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A Barcoding solution is never just a piece of hardware: This is the heart of Barcoding’s Process, People, Technology (PPT) philosophy.

First, we work to understand our clients’ businesses—their workflows, people, cultures, and goals—and then we discuss the types of technology available to fit their needs.

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Barcoding, Inc. is a premier partner with the best manufacturers and software providers in the automated data capture, mobility, and supply chain spaces. Because of our strong relationships, our clients have access to high-level resources at our partners’ organizations—from the executive teams to sales, engineers, and support.


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AIDC Tech Titans: 5 Legendary #SupplyChainGeeks Look to the Future

Dec 6, 2023
TOPIC: Data Capture
5 min read
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If you’re lucky enough to talk with someone who’s spent a career in supply chain management, you’ll quickly learn it’s an industry in which the learning never stops. Those who stay on top embrace innovation and learn from the best.

And that’s why, for our December Huddle, we welcome five legendary #SupplyChainGeeks for a roundtable discussion on the history, current state, and future of automatic identification and data capture (AIDC) technologies, including:

  • Radio frequency identification (RFID)
  • Internet of Things (IoT)
  • Mobility and end user enablement
  • Automation and mechanization
  • Systems integration
  • Artificial intelligence (AI)

…and what it all means for you, your end users, and the industries you’re in.

Our wide-ranging conversation covered technological advances across multiple industries and guests’ hot takes on what’s ahead. But above all, we got some practical advice and best practices you can apply right away, straight from these truly legendary experts in supply-chain related technologies.

This is a video you won’t want to miss!

Get to Know 5 Legends of Supply Chain Automation

Our December Huddle panel boasts a stellar lineup: Jim Hilton, Frank Riso, Mark Wheeler, Michael Mears, and Ralph Lieberthal. Their diverse backgrounds span from pioneering barcode scanning in retail to leading advancements in RFID and AI technologies. Their shared experiences paint a vivid picture of the supply chain industry’s evolution and set the stage for a deep dive into the future.

Jim Hilton, whose career in supply chain began as a mobile end user in field operations, next taking on deployment as a customer. From there, he moved into software development for last mile operations—which were still manual back in the 1990s. Most recently, Jim joined the hardware side at Symbol/Motorola/Zebra Technologies, and his current work integrates all three aspects of his career experience: end user, provider, and hardware.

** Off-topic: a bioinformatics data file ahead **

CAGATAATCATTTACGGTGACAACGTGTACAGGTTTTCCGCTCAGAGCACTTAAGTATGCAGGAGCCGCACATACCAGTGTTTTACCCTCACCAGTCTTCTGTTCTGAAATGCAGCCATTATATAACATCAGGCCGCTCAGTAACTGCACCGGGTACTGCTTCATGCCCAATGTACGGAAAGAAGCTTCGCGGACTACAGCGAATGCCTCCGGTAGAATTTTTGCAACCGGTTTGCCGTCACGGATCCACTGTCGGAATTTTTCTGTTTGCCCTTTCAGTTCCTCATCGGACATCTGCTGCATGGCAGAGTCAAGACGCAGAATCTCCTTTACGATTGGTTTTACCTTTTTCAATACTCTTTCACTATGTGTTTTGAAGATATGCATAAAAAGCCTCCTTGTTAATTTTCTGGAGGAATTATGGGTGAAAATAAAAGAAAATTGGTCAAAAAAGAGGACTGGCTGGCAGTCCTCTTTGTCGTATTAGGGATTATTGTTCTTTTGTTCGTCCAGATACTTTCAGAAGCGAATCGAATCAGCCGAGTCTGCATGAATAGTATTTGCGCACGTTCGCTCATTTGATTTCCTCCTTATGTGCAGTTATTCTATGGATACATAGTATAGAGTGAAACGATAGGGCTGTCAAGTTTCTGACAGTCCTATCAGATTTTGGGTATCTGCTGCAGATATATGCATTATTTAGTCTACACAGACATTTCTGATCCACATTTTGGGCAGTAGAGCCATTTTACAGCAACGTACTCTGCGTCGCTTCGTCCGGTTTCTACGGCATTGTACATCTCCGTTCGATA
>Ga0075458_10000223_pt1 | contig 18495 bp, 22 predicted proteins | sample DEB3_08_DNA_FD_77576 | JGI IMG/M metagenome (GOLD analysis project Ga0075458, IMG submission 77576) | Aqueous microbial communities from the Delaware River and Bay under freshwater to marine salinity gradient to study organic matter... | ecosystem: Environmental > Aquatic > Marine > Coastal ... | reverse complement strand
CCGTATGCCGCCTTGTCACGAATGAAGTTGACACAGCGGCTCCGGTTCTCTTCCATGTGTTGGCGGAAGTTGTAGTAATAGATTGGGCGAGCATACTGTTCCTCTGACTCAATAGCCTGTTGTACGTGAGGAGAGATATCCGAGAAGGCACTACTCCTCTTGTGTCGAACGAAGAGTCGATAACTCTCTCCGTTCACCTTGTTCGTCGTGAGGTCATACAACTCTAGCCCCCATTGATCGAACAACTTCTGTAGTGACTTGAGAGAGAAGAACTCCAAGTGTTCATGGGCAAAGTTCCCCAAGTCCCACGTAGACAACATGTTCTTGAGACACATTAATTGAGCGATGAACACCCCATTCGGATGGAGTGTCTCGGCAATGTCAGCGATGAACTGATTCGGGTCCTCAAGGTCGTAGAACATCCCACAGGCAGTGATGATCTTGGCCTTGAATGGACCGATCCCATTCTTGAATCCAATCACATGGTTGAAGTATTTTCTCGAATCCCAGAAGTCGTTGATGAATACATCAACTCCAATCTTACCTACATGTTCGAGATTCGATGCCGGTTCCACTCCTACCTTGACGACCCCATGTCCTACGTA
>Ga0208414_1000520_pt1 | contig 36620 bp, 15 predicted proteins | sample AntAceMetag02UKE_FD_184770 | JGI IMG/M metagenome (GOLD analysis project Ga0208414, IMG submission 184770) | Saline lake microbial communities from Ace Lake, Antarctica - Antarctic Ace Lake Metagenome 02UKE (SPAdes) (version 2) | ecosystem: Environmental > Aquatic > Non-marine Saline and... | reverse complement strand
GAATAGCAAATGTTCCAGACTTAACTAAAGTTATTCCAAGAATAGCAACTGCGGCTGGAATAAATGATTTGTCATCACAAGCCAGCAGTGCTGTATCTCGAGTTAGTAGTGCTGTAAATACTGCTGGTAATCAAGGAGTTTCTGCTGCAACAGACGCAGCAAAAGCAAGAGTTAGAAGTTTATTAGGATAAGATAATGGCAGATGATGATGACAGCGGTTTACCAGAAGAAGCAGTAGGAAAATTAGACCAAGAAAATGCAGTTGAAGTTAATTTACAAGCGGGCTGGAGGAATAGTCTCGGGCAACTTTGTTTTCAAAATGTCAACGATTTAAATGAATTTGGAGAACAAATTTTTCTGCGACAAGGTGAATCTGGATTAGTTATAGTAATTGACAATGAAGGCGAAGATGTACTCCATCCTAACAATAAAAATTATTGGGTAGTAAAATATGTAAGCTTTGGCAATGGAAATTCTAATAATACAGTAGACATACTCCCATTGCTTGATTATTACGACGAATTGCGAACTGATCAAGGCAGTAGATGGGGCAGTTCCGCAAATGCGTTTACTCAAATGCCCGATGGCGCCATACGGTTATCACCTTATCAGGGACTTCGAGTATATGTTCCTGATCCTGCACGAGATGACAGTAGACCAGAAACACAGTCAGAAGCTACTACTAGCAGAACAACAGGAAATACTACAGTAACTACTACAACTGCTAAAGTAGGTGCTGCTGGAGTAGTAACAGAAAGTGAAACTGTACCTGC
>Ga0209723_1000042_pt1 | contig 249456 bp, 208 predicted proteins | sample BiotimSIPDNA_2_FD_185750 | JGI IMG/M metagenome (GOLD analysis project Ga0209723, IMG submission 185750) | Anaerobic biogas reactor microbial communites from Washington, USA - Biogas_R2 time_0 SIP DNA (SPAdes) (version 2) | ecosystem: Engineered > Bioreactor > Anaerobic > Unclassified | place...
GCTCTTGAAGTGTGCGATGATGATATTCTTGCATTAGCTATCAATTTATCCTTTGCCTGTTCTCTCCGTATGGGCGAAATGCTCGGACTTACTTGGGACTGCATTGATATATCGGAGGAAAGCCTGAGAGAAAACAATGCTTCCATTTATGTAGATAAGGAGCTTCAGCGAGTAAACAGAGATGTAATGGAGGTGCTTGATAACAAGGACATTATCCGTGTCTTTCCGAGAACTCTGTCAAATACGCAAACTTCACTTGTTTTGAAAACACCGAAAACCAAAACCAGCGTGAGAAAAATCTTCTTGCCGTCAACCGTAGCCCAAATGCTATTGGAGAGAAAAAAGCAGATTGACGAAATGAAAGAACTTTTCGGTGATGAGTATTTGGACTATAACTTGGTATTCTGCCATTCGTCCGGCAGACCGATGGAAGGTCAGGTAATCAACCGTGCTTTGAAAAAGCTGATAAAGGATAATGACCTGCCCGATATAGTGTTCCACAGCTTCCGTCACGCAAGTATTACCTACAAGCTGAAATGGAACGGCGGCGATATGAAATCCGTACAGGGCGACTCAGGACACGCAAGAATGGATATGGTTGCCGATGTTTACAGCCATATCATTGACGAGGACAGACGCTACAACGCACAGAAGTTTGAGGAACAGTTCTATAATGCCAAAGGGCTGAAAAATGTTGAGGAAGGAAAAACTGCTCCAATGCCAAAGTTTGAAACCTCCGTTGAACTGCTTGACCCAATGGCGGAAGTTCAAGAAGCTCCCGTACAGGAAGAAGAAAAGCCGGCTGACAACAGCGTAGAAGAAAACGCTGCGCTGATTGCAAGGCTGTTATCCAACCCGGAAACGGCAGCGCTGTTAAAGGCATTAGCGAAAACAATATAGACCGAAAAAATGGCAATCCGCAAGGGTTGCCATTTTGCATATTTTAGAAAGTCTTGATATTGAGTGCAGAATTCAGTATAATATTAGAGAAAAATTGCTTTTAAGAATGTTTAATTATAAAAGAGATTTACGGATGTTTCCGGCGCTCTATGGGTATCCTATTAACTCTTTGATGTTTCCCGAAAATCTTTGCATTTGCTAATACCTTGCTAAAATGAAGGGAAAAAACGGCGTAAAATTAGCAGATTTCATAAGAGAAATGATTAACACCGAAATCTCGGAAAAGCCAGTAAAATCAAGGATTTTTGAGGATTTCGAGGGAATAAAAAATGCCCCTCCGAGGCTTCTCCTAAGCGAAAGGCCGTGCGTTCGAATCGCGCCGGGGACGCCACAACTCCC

Frank Riso got his start in grocery, and implemented some of the first barcode scanning systems in stores in the 1970s before moving into retail automation. He spent years in software sales before joining what’s now Zebra, where he helped global retailers implement handheld computers. We have Frank’s enthusiasm for supply chain tech to thank for helping Barcoding establish National Barcode Day, and he’s also served as a representative at the National Retail Federation, and a volunteer for the Food Marketing Institute.

Mark Wheeler started in equipment engineering at IBM, designing, building, and deploying robotics. From there, he moved into systems integrations, which led to supply chain applications that ultimately included automated warehouse design and build projects. From there, Mark also joined the ranks at what’s now Zebra, supporting product marketing and sales as a subject matter expert. He currently consults on corporate strategy.

Michael Maris kicked off his career in warehouse operations with Meijer stores (back when there were fewer than 20 locations), and recalls fond memories of early automated order picking equipment and thermal labels. From there, Mike’s career took him on a path through software and into planning, manufacturing, and implementation of warehouse automation before also joining up with Symbol (now Zebra).

Ralph Lieberthal started in software at startup Rochelle International, which became the leader in vehicle routing optimization and scheduling, before he joined the manufacturing side with Symbol/Motorola/Zebra. Like his legendary colleagues, Ralph’s enthusiastic about automation and AI’s potential to help solve longstanding and emerging challenges across manufacturing and warehousing.

Looking Ahead, Plus Actionable Advice for Implementers & End Users

You’d be hard-pressed to find a more experienced, insightful “dream team” of industry veterans when it comes to technologies, integrations, and their real-world industrial applications. So let’s cut right to five predictions—and the panel’s best advice for successfully navigating the changes they see coming.